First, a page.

When Public Schools Go Private

A landmark report notes the toll that private enterprises, including charter schools, take on the public’s control over the institutions it funds.

Lissandra Melo/Shutterstock
Lissandra Melo/Shutterstock T he Census Bureau released new data earlier this month that showed the median household income in 2015 was $56,500, up 5.2 percent over 2014. This marked the largest single-year increase since at least 1967, the federal agency reported. Moreover, this income growth was concentrated among the poor and the middle class, and 2.7 million fewer Americans were living in poverty in 2015 than a year prior. Despite these encouraging trends, they come nowhere close to reversing the dramatic rise in inequality we’ve seen since the late 1970s. As the Economic Policy Institute reported in June , in 2013, the top 1 percent of American families gained 25 times as much income during that time as the bottom 99 percent. And as The New York Times recently noted, the median household still earns 1.6 percent less in inflation-adjusted dollars now than it did prior to the housing market collapse. With that in mind, a new report released today by In the Public Interest, a...

Q&A: Pulling Back the Curtain on Education Philanthropy

Political scientist Megan Tompkins-Stange discusses her new book about the role of philanthropic foundations in education policy, and why they should be more accountable to the public. 

Peter Smith, Gerald R. Ford School of Public Policy
Peter Smith, Gerald R. Ford School of Public Policy University of Michigan public policy professor, Megan Tompkins-Stange Private foundations give millions of dollars to public education every year, but these powerful institutions typically operate behind a curtain of secrecy. In a new book , Policy Patrons: Philanthropy, Education Reform, and the Politics of Influence, University of Michigan public policy professor Megan Tompkins-Stange sheds new light on the role philanthropy plays in public education, particularly in the arena of charter schools and other market-based reforms. Tompkins-Stange spent five years conducting confidential interviews with foundation insiders at the Ford Foundation, the W. K. Kellogg Foundation, the Bill & Melinda Gates Foundation, and the Eli and Edythe Broad Foundation. Analyzing their diverse, and sometimes competing, approaches to grant-giving, she raises important questions about the influence that philanthropic interests wield in American...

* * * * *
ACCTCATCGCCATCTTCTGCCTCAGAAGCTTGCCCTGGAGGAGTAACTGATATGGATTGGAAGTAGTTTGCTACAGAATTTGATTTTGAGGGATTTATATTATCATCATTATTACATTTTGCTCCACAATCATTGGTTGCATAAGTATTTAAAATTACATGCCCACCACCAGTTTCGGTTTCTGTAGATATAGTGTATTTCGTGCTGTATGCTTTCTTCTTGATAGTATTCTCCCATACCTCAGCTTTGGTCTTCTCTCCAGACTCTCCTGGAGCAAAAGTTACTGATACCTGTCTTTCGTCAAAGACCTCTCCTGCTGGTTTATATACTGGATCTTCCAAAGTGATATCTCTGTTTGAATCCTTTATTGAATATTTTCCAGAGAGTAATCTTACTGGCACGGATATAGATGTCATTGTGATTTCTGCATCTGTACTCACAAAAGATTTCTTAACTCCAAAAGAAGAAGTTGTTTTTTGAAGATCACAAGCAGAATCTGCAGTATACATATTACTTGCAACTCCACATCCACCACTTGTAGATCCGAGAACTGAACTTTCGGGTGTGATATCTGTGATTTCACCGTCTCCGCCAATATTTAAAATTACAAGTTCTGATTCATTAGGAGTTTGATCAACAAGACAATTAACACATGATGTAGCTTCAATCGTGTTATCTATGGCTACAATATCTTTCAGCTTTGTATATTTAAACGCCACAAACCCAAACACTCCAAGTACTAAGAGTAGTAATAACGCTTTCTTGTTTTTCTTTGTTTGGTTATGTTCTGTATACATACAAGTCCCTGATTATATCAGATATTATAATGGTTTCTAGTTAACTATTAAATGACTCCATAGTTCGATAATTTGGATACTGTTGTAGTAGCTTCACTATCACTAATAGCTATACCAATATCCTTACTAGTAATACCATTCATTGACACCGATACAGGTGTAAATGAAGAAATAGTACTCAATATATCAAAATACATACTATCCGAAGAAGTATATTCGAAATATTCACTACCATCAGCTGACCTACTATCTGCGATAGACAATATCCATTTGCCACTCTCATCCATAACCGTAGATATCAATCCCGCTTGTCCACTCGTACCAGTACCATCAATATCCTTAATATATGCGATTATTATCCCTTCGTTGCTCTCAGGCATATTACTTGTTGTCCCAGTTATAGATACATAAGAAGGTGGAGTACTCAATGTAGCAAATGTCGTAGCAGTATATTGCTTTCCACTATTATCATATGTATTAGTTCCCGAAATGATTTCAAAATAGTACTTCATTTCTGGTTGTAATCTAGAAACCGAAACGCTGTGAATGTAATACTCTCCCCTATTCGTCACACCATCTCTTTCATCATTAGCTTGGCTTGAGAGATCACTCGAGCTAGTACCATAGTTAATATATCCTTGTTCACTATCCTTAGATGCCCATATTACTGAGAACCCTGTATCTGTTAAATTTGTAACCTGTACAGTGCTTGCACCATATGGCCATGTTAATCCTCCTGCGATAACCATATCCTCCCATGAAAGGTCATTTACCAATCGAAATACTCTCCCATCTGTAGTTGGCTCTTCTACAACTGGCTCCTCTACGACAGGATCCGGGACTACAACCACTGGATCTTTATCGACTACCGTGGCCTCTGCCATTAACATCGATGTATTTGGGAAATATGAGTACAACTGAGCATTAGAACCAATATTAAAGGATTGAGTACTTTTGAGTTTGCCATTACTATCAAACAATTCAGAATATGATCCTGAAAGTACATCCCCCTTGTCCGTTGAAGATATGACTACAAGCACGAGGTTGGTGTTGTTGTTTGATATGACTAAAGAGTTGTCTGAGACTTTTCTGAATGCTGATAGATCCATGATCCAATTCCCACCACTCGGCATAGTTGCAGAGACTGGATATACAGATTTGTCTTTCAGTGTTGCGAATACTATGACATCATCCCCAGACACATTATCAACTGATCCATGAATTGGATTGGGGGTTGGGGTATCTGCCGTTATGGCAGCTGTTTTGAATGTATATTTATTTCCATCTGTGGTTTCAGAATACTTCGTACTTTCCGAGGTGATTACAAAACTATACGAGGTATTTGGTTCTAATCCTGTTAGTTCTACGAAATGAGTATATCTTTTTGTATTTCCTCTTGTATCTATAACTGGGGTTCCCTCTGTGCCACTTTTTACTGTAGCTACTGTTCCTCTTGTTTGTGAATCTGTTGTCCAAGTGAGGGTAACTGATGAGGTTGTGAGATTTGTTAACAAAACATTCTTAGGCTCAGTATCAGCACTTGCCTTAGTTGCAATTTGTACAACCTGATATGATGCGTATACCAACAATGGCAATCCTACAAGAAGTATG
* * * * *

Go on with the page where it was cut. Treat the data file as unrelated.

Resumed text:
The National Labor Relations Board Says Charter School Teachers Are Private Employees

Recent labor board decisions help clarify longstanding ambiguity around charter school teachers’ right to organize.  

DGLimages/Shutterstock
DGLimages/Shutterstock T he National Labor Relations Board issued a pair of decisions in late August, which ruled that teachers at charter schools are private employees, therefore falling under the NLRB’s jurisdiction. The cases centered on two schools with teachers vying for union representation: PA Virtual Charter School, a statewide cyber charter in Pennsylvania, and Hyde Leadership Charter School, located in Brooklyn. In both cases, the NLRB concluded that the charters were “private corporation[s] whose governing board members are privately appointed and removed,” and were neither “created directly by the state” nor “administered by individuals who are responsible to public officials or the general electorate.” The NLRB determined that a charter’s relationship to the state resembled that of a government contractor, as governments provide the funding but do not originate or control the schools. For Donna Novicki, a seventh grade science teacher at PA Virtual, the NLRB’s decision...